Rev. Seán Charles Martin

Associate Professor of Biblical Studies, 2002-
MA, English, University of Notre Dame
MA, Theology, University of Dallas
S.T.L., Pontificie Universita Gregoriana, Rome
S.T.D., Pontificie Universita Gregoriana, Rome
martin@ai.edu

Current exegetical preoccupations include

The appropriation and adaptation of the Pauline tradition in the first two generations after the death of Paul. That process, which we see worked out in the deutero-Pauline letters (Ephesians, Colossians, 2 Thessalonians) and in the Pastoral Epistles (1 Timothy, 2 Timothy, Titus), shaped the Church in which we live today, and offers a model for the appropriation and adaptation of any living tradition in the Church.

The ways in which Paul and his disciples sought to convince the audiences to which their letters were directed also offers a model for contemporary homilists and pastoral ministers. These ancient leaders of the Church availed themselves of the “wisdom of the world” in the service of the Gospel, and employed their educations in the art of rhetoric so that the people whom they served might come to know the Lord they worshipped in a more intimate way. A thorough study of their persuasive strategies can serve to renew our own efforts to preach the good news in our day and time.

My specific interest in the Pastoral Epistles has also led me to explore the historical setting of the Christian community in Ephesus. Much of what is now part of the New Testament we owe to those early Ephesian Christians. The Gospel of John, the Letters of John, the Book of Revelation, not to mention the Letter to the Ephesians, the three Pastoral Epistles and perhaps Romans 16 were either written for one or another community of Christians in Ephesus, or preserved by the Christians of that ancient city. The very diversity of these New Testament witnesses says something important about the variety of theological positions taken by Christians in the early Church, and reminds us that Christians have always spoken with many voices about the one God.

Publications:

  • “Resurrection,” Liguorian (April, 2009) 8-13.
  • “The Letter to the Romans,” Journey into the Bible (Liguori, MO: Liguori Publications, 2008).
  • “Cartas de San Pablo: Romanos,” Caminando por la biblia (Liguori, MO: Libros Liguori, 2008).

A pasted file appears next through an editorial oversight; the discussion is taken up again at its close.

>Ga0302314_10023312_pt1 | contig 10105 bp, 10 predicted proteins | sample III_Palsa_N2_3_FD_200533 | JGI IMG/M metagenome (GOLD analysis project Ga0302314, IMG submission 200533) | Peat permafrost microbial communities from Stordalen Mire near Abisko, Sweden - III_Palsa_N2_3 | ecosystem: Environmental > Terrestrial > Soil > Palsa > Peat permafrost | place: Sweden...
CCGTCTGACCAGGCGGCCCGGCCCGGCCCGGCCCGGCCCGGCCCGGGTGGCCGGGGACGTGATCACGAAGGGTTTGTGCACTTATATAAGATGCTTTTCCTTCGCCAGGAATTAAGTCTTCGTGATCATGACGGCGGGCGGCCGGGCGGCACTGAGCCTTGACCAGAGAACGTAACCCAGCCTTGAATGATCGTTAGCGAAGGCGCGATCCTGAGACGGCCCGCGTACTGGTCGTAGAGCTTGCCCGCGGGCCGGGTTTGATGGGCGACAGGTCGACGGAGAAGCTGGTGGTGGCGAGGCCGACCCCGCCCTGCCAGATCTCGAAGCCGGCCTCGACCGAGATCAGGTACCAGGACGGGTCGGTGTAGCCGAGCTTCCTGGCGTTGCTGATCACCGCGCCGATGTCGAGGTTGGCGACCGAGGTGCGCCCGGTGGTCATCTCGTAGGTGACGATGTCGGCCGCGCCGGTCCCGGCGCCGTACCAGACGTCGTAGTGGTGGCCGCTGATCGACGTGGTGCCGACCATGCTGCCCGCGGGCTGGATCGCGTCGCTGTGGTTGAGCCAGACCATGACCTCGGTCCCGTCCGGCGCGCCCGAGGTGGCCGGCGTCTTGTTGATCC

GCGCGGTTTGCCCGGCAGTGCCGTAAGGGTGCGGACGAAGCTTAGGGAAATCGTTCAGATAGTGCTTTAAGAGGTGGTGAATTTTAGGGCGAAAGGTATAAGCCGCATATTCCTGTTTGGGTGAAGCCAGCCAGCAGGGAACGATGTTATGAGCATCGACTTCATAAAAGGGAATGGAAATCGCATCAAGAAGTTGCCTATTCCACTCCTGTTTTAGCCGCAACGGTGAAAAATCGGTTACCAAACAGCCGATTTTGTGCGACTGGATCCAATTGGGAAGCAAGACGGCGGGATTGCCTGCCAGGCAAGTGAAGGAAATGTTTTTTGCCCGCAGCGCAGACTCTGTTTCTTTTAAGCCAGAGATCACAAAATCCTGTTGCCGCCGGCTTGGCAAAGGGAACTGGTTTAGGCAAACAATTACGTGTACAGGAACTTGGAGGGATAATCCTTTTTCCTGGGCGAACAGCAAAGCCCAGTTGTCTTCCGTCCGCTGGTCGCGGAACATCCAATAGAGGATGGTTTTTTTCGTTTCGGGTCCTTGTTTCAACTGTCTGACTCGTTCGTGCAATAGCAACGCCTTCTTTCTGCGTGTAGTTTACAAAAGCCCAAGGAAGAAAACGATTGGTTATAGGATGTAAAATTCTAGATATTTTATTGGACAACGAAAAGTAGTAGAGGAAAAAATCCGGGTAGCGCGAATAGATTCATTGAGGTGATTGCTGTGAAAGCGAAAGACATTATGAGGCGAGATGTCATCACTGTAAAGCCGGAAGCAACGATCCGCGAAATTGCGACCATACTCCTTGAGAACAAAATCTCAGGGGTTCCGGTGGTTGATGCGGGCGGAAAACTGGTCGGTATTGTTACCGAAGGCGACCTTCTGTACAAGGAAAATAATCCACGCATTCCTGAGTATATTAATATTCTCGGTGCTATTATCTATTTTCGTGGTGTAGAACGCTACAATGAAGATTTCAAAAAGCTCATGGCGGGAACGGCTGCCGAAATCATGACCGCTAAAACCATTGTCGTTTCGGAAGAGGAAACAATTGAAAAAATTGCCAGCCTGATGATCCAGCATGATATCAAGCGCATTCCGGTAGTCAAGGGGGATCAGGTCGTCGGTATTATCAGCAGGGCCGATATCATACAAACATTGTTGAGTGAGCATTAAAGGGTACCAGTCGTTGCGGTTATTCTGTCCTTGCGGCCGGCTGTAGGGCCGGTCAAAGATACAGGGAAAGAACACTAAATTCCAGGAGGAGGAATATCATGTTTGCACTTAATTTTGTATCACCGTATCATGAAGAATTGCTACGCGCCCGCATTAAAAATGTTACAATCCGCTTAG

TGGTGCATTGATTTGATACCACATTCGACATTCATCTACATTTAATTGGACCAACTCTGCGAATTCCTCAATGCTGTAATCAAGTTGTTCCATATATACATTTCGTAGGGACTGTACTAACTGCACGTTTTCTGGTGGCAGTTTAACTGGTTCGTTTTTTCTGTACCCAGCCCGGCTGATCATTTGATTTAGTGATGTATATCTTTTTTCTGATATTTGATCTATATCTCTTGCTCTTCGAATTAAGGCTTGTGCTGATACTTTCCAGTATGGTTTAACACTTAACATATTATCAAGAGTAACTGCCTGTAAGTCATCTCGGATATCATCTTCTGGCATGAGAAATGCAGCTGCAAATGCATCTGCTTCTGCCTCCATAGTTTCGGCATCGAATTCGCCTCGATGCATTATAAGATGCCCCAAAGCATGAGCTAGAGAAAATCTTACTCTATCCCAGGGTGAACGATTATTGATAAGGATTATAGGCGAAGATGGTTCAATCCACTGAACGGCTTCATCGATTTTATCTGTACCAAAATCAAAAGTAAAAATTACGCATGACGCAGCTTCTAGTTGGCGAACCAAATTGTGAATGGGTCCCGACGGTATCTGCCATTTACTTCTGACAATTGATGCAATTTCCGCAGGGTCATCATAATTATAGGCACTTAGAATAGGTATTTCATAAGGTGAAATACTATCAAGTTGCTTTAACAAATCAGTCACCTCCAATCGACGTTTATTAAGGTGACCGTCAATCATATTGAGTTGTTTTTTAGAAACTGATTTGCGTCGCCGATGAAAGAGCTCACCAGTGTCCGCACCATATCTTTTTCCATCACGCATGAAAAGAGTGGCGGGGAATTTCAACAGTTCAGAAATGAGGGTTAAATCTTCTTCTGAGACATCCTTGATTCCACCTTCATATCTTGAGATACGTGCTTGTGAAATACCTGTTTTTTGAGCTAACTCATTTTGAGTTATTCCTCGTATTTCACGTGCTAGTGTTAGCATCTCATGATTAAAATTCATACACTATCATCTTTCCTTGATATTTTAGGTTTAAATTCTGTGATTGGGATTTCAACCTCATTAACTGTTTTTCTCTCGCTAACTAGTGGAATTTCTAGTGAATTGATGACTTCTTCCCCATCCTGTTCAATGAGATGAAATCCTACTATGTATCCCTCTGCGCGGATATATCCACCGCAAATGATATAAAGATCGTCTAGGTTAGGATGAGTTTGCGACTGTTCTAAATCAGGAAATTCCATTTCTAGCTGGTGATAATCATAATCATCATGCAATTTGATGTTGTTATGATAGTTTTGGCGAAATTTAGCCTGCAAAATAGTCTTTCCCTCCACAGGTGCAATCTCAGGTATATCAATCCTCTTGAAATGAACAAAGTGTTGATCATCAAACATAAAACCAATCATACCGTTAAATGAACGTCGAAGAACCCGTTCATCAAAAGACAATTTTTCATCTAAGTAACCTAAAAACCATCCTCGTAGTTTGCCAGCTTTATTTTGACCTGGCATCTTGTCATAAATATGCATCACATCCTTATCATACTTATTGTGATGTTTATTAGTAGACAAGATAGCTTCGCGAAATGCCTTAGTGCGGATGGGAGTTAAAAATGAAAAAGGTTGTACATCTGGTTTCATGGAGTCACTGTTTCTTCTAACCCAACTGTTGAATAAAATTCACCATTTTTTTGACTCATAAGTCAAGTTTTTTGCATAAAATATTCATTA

• “Should Your Exegesis Show? Yes!” Preach (September/October 2006) 33-34.
  • “Lamentations during Holy Week Liturgy,” The Bible Today 43 (March-April, 2005) 91-95.
  • “Introducción a las cartas pastorales,” Comentario bíblico latinoamericano, Armando Levoratti, ed. (Estella: Editorial Verbo Divino, 2003) 1003-1005.
  • “1 Timoteo,” Comentario bíblico latinoamericano, Armando Levoratti, ed. (Estella: Editorial Verbo Divino, 2003) 1007-1021.
  • “2 Timoteo,” Comentario bíblico latinoamericano, Armando Levoratti, ed. (Estella: Editorial Verbo Divino, 2003) 1023-1031.
  • “Tito,” Comentario bíblico latinoamericano, Armando Levoratti, ed. (Estella: Editorial Verbo Divino, 2003) 1032-1039.
  • Pauli Testamentum: 2 Timothy and the Last Words of Moses. Tesi Gregoriana, Serie Teologia 18 (Rome: Editrice Pontificie Università Gregoriana, 1997).

Translations:

Enrique Nardoni, Rise Up, O Judge (Peabody: Hendrickson, 2004); Spanish original: Los que buscan la justicia: un estudio de la justicia en el mundo bíblico (Estella: Editorial Verbo Divino, 1997).

Presentations:

  •  “Romans 10:14-17 and a Mission to the Children of Abraham,” Symposium on Paul of Tarsus at 2000 at the Aquinas Institute of Theology, Saint Louis, Missouri (October 3, 2008).
  • “Preaching the Pauline Texts,” Tschoepe Homiletics Institute, School of Ministry, University of Dallas, Irving, Texas (January 8-10, 2008).
  •  “Biblical Exegesis and the Historical Imagination,” The Poetic Imagination and Education: The Continuing Influence of Louise S. Cowan,Braniff Graduate School of Liberal Arts, University of Dallas, Irving, Texas (March 22-24, 2007).
  • “Preaching Paul/Paul the Preacher,” Southwest Institute for Diaconal Studies, Austin, Texas (August 25-27, 2006).
  • “Catholics and the Bible: Many Ways to Interpret,” Msgr. James A. Supple Lecture, St. Thomas Aquinas Catholic Student Center, Iowa State University, Ames, Iowa (March 8, 2005)
  • “God’s Word, Our Problems: The Bearing of Scripture on Moral Decision-Making,” 2004 Virginia LARC (Lutheran, Anglican, Roman Catholic Churches in Covenant) Leadership Convocation and Statewide Conference, Williamsburg, VA (November 12-13, 2004)

Other interests:

Literature (especially the work of the Canadian author Douglas Coupland), language, film, music, sacred art and architecture and its relation to the biblical narratives.

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“Christians have always spoken with many voices about the one God.”